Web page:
Biopolitical and phenomenological encountering of intergenerational parental child abuse in the United States
Master of Social Work
School for Social Work
Child abuse, Phenomenology, Child welfare-United States, Abusive mothers-Counseling of, Biopolitcs, Myth, Abuse, Mothers, Social work, Splitting, Ambivalence, Child, Children, Discipline, Melanie Klein, Michel Foucault
This phenomenological study was undertaken to gain greater depth of understanding into how clinicians working with child welfare referred clients, experience and hold parents and children in families with the presence of intergenerational physical child abuse. The ways in which clinicians encountered, reflected on, and experienced their clients was analyzed in relation to larger discourses past and present around child protection.
Four clinicians, working with the above-mentioned population, were interviewed in a set of two interviews ranging from one to one and half hours per interview. Participants partook in a reflective writing activity in-between the two interviews. Themes of the split mother, the internal child, shame, and care/control emerged in data. Analysis locates the emergence of these themes in a biopolitical landscape, asking how the positions of clinician and client are constructed in relation to one another and larger American myths of the Child, Mother, and Family. This study has implications for social workers engaging in work with ‘vulnerable’ populations and interacting with institutions, presenting a way of examining the power relations embedded in these encounters and a way of working with and through them.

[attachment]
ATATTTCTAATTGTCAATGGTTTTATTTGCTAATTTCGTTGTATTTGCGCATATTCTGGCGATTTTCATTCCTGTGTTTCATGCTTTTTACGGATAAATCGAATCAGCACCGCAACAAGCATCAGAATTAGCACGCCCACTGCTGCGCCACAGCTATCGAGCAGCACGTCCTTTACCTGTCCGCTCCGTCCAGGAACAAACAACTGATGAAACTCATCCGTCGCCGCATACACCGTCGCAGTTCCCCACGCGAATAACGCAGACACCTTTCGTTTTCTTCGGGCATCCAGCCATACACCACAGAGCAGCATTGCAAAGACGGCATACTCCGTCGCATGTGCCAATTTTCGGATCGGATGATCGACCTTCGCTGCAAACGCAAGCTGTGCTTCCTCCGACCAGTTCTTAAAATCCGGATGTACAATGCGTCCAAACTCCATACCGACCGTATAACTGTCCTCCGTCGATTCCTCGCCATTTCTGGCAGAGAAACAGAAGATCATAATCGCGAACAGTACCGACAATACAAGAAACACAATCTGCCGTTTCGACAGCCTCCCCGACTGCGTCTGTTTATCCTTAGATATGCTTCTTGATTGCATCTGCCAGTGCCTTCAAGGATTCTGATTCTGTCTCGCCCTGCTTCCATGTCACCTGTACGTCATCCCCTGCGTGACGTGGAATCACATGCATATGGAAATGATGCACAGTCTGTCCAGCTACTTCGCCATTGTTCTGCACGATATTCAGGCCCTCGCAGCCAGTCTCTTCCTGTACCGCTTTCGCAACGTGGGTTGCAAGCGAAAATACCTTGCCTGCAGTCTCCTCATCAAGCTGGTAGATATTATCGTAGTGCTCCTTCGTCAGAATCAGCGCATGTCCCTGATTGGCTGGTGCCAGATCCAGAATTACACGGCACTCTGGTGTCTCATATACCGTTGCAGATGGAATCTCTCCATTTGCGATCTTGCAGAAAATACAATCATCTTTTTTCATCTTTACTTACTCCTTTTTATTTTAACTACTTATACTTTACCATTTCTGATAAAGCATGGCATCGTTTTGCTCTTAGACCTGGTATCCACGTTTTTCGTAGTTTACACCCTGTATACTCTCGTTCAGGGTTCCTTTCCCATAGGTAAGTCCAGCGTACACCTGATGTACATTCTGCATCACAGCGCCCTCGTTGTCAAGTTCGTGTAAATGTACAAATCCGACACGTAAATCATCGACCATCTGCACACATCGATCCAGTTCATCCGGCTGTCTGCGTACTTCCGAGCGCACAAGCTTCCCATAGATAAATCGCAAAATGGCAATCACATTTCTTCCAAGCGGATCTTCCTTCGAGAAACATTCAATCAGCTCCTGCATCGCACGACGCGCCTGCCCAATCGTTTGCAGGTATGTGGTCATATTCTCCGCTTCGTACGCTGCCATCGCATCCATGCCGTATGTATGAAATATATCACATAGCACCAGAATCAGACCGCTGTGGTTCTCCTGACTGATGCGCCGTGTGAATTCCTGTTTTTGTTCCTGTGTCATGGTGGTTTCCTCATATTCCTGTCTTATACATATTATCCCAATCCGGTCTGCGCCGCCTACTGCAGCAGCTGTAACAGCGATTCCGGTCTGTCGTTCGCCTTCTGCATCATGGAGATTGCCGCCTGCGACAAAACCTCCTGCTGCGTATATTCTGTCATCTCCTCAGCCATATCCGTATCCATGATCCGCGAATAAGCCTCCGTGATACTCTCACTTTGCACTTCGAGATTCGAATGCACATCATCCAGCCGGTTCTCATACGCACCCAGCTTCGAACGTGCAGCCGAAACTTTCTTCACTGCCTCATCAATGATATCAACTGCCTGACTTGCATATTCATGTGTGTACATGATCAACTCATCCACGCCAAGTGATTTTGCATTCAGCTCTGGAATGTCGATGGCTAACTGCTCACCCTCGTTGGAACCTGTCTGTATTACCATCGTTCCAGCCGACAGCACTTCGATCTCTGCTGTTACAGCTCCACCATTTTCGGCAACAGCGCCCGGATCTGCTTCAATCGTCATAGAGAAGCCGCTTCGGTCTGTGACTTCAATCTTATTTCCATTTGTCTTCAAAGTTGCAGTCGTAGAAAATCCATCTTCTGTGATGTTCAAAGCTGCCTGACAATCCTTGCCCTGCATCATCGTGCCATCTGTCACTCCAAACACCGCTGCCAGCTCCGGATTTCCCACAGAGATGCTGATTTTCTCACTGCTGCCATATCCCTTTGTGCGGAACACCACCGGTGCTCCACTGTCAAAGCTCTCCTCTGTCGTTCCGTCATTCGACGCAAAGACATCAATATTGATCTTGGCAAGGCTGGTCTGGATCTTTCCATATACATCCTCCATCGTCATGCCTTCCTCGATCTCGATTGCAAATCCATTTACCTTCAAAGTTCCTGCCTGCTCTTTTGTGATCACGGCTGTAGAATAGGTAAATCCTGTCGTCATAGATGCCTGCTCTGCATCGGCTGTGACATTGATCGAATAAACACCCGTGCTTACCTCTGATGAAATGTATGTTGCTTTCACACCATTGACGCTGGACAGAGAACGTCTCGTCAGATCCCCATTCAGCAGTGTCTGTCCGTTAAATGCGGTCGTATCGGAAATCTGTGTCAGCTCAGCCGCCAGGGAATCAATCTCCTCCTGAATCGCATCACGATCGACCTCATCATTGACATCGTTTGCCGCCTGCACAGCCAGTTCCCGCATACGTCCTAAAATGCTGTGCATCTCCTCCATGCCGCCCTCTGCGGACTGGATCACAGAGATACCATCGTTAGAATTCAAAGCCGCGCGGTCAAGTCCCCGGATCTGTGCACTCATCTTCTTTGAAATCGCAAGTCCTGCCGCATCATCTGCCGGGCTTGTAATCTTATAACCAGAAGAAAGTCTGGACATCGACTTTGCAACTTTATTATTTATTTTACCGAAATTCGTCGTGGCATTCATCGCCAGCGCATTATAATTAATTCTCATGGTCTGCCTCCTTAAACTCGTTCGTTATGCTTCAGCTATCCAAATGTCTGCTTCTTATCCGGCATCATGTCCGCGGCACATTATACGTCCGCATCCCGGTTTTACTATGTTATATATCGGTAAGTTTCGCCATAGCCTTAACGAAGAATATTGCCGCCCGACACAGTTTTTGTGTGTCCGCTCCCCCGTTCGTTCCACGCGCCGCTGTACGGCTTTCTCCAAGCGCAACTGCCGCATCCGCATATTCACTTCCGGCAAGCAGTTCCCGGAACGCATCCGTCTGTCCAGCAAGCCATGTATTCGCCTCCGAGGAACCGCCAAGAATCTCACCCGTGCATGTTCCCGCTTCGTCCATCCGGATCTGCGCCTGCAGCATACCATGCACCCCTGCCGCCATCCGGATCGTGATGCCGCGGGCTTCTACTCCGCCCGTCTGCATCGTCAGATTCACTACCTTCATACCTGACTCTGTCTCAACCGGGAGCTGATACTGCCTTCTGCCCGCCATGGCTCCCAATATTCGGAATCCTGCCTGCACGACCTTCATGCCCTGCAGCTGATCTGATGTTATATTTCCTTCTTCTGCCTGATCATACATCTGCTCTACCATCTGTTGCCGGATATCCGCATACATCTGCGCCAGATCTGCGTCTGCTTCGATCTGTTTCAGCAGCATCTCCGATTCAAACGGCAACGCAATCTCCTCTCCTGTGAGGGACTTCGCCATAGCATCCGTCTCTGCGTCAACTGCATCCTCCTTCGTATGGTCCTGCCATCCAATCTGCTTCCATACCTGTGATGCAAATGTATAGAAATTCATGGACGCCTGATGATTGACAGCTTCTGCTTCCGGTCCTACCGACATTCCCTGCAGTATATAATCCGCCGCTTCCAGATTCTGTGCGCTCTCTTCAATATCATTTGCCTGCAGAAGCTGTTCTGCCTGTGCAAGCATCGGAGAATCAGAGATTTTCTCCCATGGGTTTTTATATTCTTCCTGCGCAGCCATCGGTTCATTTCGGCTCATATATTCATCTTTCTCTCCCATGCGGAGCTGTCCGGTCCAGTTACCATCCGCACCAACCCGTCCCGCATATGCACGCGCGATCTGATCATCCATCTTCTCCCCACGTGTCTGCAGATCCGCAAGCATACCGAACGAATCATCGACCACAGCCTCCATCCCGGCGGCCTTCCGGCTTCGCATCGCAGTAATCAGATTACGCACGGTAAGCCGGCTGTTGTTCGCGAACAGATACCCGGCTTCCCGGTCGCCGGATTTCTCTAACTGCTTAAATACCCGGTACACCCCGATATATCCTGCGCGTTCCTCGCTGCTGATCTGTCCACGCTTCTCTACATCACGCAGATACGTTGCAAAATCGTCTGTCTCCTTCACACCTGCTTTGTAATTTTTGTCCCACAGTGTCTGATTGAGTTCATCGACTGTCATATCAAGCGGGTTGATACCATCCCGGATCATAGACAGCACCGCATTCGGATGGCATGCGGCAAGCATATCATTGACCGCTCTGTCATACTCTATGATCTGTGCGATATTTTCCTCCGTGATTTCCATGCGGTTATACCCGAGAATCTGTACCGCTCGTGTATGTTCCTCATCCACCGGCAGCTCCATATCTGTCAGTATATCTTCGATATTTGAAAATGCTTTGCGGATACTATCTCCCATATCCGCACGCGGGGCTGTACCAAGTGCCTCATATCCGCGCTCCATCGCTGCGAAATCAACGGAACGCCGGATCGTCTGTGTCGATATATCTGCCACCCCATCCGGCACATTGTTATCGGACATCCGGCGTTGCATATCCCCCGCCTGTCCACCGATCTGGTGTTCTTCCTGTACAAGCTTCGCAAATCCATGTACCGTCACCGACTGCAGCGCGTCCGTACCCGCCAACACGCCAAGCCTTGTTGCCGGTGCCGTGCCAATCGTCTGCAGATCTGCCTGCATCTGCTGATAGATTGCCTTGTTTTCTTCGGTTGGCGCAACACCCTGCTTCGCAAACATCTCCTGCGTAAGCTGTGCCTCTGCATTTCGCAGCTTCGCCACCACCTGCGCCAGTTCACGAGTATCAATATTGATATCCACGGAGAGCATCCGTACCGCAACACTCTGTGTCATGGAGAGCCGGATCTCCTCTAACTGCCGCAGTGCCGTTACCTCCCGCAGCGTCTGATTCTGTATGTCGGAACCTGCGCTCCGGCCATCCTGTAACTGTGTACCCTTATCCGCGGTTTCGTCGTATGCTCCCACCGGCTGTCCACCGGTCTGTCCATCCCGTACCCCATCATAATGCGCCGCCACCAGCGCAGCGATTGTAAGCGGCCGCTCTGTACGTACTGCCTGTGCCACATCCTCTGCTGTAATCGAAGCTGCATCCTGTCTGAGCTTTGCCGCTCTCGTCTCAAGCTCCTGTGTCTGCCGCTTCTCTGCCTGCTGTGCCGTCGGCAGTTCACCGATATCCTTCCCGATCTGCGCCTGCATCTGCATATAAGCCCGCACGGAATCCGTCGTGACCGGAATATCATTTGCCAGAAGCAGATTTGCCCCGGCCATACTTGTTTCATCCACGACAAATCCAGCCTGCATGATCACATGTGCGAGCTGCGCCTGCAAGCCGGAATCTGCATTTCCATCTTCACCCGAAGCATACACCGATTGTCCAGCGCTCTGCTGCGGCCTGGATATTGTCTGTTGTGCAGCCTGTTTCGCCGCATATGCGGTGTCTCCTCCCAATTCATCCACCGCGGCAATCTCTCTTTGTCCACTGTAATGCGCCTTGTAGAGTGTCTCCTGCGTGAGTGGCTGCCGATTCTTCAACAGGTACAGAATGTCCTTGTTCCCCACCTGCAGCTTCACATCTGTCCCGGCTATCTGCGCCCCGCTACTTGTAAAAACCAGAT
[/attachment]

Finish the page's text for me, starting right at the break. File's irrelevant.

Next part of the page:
Weiswerda, Avian, "Disciplining myths and ambivalence : a biopolitical and phenomenological encountering of intergenerational parental child abuse in the United States" (2017). Masters Thesis, Smith College, Northampton, MA.
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